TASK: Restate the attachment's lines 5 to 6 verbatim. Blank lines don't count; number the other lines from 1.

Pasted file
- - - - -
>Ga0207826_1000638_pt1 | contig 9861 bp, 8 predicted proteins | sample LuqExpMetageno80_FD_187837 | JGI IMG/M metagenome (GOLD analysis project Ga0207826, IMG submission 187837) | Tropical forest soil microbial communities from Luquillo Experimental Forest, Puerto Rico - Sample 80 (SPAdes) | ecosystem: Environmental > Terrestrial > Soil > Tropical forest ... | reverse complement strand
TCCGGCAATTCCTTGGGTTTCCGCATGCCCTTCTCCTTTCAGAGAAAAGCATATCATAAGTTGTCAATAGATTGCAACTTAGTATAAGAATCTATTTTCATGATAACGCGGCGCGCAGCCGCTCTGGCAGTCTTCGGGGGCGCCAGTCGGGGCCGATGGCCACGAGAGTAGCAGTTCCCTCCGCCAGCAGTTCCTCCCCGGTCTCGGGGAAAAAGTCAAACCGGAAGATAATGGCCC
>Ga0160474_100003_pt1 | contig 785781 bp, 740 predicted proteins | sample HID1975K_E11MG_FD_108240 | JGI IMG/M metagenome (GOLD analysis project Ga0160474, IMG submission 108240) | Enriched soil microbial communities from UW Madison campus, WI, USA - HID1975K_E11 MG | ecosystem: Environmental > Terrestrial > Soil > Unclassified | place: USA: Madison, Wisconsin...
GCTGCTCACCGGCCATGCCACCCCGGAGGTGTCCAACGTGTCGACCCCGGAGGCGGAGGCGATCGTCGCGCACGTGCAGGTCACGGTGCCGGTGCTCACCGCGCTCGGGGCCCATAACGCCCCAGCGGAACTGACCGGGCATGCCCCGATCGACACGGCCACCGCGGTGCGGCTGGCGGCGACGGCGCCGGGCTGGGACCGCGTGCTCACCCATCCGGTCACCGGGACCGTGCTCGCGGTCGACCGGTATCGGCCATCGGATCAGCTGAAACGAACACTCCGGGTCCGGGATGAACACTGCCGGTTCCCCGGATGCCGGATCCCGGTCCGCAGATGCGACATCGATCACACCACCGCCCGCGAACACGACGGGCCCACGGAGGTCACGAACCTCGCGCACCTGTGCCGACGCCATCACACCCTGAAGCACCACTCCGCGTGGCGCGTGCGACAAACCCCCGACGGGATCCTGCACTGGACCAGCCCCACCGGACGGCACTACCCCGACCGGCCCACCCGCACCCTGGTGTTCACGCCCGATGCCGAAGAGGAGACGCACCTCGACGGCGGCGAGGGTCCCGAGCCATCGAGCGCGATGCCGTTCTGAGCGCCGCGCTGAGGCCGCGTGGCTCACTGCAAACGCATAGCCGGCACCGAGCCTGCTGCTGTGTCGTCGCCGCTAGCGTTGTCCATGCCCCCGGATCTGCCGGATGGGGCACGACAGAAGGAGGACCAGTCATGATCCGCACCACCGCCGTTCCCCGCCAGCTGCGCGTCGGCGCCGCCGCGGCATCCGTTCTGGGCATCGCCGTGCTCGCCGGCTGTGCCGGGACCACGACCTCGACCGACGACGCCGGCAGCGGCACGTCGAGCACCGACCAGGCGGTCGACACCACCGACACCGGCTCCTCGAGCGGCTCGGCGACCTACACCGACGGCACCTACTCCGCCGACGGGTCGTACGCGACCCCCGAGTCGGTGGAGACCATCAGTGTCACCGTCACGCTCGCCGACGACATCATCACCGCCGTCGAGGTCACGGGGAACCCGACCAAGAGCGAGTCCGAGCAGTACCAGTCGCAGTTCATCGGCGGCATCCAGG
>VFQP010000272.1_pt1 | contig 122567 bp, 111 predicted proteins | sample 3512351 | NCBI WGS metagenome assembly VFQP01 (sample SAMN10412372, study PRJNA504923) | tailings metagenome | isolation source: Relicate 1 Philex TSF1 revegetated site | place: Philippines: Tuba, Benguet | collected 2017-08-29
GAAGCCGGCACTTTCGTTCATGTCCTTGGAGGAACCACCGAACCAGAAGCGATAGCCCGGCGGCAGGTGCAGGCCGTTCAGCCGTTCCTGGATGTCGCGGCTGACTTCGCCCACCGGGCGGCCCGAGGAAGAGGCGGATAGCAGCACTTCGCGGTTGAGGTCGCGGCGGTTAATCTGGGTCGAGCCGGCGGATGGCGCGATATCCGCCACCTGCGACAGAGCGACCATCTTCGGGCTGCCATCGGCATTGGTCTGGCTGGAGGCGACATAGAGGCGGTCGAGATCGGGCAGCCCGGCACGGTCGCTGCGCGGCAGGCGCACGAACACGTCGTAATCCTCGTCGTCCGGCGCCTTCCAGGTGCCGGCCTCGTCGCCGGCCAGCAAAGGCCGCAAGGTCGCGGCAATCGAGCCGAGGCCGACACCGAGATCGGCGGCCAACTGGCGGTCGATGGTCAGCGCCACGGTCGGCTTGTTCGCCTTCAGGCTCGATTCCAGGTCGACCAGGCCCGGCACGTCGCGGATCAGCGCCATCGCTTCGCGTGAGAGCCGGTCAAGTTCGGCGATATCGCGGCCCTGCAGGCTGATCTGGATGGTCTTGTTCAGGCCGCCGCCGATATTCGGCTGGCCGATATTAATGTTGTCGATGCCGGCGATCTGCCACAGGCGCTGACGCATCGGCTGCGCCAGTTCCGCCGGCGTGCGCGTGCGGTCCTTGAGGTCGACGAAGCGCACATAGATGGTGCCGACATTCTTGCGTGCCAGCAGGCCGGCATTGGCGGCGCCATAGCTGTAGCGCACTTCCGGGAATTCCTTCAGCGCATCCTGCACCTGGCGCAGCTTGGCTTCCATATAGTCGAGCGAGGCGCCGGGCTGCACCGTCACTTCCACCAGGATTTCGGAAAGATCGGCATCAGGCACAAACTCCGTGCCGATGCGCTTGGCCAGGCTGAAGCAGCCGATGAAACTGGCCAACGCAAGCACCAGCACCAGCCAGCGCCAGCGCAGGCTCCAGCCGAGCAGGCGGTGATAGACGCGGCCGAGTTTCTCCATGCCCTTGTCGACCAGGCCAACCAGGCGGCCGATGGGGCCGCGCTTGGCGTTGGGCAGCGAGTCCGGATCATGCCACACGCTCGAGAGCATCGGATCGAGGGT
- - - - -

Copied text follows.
>VFQP010000272.1_pt1 | contig 122567 bp, 111 predicted proteins | sample 3512351 | NCBI WGS metagenome assembly VFQP01 (sample SAMN10412372, study PRJNA504923) | tailings metagenome | isolation source: Relicate 1 Philex TSF1 revegetated site | place: Philippines: Tuba, Benguet | collected 2017-08-29
GAAGCCGGCACTTTCGTTCATGTCCTTGGAGGAACCACCGAACCAGAAGCGATAGCCCGGCGGCAGGTGCAGGCCGTTCAGCCGTTCCTGGATGTCGCGGCTGACTTCGCCCACCGGGCGGCCCGAGGAAGAGGCGGATAGCAGCACTTCGCGGTTGAGGTCGCGGCGGTTAATCTGGGTCGAGCCGGCGGATGGCGCGATATCCGCCACCTGCGACAGAGCGACCATCTTCGGGCTGCCATCGGCATTGGTCTGGCTGGAGGCGACATAGAGGCGGTCGAGATCGGGCAGCCCGGCACGGTCGCTGCGCGGCAGGCGCACGAACACGTCGTAATCCTCGTCGTCCGGCGCCTTCCAGGTGCCGGCCTCGTCGCCGGCCAGCAAAGGCCGCAAGGTCGCGGCAATCGAGCCGAGGCCGACACCGAGATCGGCGGCCAACTGGCGGTCGATGGTCAGCGCCACGGTCGGCTTGTTCGCCTTCAGGCTCGATTCCAGGTCGACCAGGCCCGGCACGTCGCGGATCAGCGCCATCGCTTCGCGTGAGAGCCGGTCAAGTTCGGCGATATCGCGGCCCTGCAGGCTGATCTGGATGGTCTTGTTCAGGCCGCCGCCGATATTCGGCTGGCCGATATTAATGTTGTCGATGCCGGCGATCTGCCACAGGCGCTGACGCATCGGCTGCGCCAGTTCCGCCGGCGTGCGCGTGCGGTCCTTGAGGTCGACGAAGCGCACATAGATGGTGCCGACATTCTTGCGTGCCAGCAGGCCGGCATTGGCGGCGCCATAGCTGTAGCGCACTTCCGGGAATTCCTTCAGCGCATCCTGCACCTGGCGCAGCTTGGCTTCCATATAGTCGAGCGAGGCGCCGGGCTGCACCGTCACTTCCACCAGGATTTCGGAAAGATCGGCATCAGGCACAAACTCCGTGCCGATGCGCTTGGCCAGGCTGAAGCAGCCGATGAAACTGGCCAACGCAAGCACCAGCACCAGCCAGCGCCAGCGCAGGCTCCAGCCGAGCAGGCGGTGATAGACGCGGCCGAGTTTCTCCATGCCCTTGTCGACCAGGCCAACCAGGCGGCCGATGGGGCCGCGCTTGGCGTTGGGCAGCGAGTCCGGATCATGCCACACGCTCGAGAGCATCGGATCGAGGGT